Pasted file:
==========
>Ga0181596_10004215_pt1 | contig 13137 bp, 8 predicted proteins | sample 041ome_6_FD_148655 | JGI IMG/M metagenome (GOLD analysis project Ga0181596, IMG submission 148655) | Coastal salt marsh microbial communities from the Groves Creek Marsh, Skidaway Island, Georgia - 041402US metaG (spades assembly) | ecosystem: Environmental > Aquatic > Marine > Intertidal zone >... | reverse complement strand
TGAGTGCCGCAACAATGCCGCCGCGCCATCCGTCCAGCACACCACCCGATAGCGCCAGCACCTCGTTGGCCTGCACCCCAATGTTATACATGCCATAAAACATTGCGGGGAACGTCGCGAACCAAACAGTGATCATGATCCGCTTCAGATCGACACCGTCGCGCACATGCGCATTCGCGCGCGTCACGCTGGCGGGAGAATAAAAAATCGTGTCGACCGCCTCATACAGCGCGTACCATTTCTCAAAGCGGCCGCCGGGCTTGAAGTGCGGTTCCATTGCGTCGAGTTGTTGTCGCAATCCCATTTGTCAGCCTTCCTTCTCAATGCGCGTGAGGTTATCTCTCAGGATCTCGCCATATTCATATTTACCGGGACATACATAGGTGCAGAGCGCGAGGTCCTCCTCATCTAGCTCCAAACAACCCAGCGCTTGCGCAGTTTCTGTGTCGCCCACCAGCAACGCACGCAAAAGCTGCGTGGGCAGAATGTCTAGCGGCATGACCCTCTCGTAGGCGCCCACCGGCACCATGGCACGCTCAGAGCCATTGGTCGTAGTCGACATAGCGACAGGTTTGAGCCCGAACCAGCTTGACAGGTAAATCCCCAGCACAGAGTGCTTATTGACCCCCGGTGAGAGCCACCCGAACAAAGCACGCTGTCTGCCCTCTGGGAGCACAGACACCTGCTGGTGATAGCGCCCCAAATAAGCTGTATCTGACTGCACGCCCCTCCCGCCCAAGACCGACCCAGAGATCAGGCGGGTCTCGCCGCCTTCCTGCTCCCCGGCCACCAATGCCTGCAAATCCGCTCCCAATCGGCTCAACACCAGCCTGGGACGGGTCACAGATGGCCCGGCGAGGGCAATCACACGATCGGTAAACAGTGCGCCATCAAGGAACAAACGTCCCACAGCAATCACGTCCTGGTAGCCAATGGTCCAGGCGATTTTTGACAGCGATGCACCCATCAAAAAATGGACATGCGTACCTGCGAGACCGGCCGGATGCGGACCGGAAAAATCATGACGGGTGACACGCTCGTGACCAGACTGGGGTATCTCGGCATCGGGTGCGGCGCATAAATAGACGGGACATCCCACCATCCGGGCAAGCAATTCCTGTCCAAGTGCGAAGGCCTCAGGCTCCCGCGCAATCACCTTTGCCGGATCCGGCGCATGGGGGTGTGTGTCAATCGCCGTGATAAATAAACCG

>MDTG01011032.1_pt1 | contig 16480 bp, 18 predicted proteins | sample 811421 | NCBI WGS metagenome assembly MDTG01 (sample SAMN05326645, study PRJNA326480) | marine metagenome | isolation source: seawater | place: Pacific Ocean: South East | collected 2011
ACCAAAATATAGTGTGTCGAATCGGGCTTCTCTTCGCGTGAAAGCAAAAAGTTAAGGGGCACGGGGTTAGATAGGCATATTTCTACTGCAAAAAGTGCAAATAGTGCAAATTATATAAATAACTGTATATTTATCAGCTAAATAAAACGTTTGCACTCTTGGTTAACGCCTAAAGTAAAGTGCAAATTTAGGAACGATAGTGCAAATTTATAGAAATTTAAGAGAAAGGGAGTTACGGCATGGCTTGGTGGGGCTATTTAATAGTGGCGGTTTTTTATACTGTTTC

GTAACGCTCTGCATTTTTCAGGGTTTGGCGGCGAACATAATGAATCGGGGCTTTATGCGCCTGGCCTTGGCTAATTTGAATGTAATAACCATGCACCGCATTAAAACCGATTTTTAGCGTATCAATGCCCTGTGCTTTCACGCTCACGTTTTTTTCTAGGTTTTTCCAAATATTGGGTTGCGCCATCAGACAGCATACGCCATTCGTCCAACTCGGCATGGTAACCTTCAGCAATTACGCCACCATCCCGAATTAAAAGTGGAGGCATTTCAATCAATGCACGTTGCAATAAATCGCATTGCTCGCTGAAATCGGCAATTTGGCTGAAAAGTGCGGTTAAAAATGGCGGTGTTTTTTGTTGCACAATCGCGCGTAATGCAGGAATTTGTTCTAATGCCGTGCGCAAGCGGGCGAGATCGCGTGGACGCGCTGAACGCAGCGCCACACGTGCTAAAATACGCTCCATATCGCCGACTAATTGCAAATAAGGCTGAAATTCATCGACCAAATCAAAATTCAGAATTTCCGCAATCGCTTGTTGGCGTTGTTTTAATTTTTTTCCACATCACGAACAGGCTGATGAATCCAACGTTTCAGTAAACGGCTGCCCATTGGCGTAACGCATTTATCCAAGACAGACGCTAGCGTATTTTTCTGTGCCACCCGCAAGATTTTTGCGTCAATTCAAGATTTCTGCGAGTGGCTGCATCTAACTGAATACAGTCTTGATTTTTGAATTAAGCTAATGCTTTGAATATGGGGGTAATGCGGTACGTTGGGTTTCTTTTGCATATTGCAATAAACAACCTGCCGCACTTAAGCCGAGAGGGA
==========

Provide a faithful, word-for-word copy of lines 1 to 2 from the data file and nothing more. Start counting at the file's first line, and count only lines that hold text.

>Ga0181596_10004215_pt1 | contig 13137 bp, 8 predicted proteins | sample 041ome_6_FD_148655 | JGI IMG/M metagenome (GOLD analysis project Ga0181596, IMG submission 148655) | Coastal salt marsh microbial communities from the Groves Creek Marsh, Skidaway Island, Georgia - 041402US metaG (spades assembly) | ecosystem: Environmental > Aquatic > Marine > Intertidal zone >... | reverse complement strand
TGAGTGCCGCAACAATGCCGCCGCGCCATCCGTCCAGCACACCACCCGATAGCGCCAGCACCTCGTTGGCCTGCACCCCAATGTTATACATGCCATAAAACATTGCGGGGAACGTCGCGAACCAAACAGTGATCATGATCCGCTTCAGATCGACACCGTCGCGCACATGCGCATTCGCGCGCGTCACGCTGGCGGGAGAATAAAAAATCGTGTCGACCGCCTCATACAGCGCGTACCATTTCTCAAAGCGGCCGCCGGGCTTGAAGTGCGGTTCCATTGCGTCGAGTTGTTGTCGCAATCCCATTTGTCAGCCTTCCTTCTCAATGCGCGTGAGGTTATCTCTCAGGATCTCGCCATATTCATATTTACCGGGACATACATAGGTGCAGAGCGCGAGGTCCTCCTCATCTAGCTCCAAACAACCCAGCGCTTGCGCAGTTTCTGTGTCGCCCACCAGCAACGCACGCAAAAGCTGCGTGGGCAGAATGTCTAGCGGCATGACCCTCTCGTAGGCGCCCACCGGCACCATGGCACGCTCAGAGCCATTGGTCGTAGTCGACATAGCGACAGGTTTGAGCCCGAACCAGCTTGACAGGTAAATCCCCAGCACAGAGTGCTTATTGACCCCCGGTGAGAGCCACCCGAACAAAGCACGCTGTCTGCCCTCTGGGAGCACAGACACCTGCTGGTGATAGCGCCCCAAATAAGCTGTATCTGACTGCACGCCCCTCCCGCCCAAGACCGACCCAGAGATCAGGCGGGTCTCGCCGCCTTCCTGCTCCCCGGCCACCAATGCCTGCAAATCCGCTCCCAATCGGCTCAACACCAGCCTGGGACGGGTCACAGATGGCCCGGCGAGGGCAATCACACGATCGGTAAACAGTGCGCCATCAAGGAACAAACGTCCCACAGCAATCACGTCCTGGTAGCCAATGGTCCAGGCGATTTTTGACAGCGATGCACCCATCAAAAAATGGACATGCGTACCTGCGAGACCGGCCGGATGCGGACCGGAAAAATCATGACGGGTGACACGCTCGTGACCAGACTGGGGTATCTCGGCATCGGGTGCGGCGCATAAATAGACGGGACATCCCACCATCCGGGCAAGCAATTCCTGTCCAAGTGCGAAGGCCTCAGGCTCCCGCGCAATCACCTTTGCCGGATCCGGCGCATGGGGGTGTGTGTCAATCGCCGTGATAAATAAACCG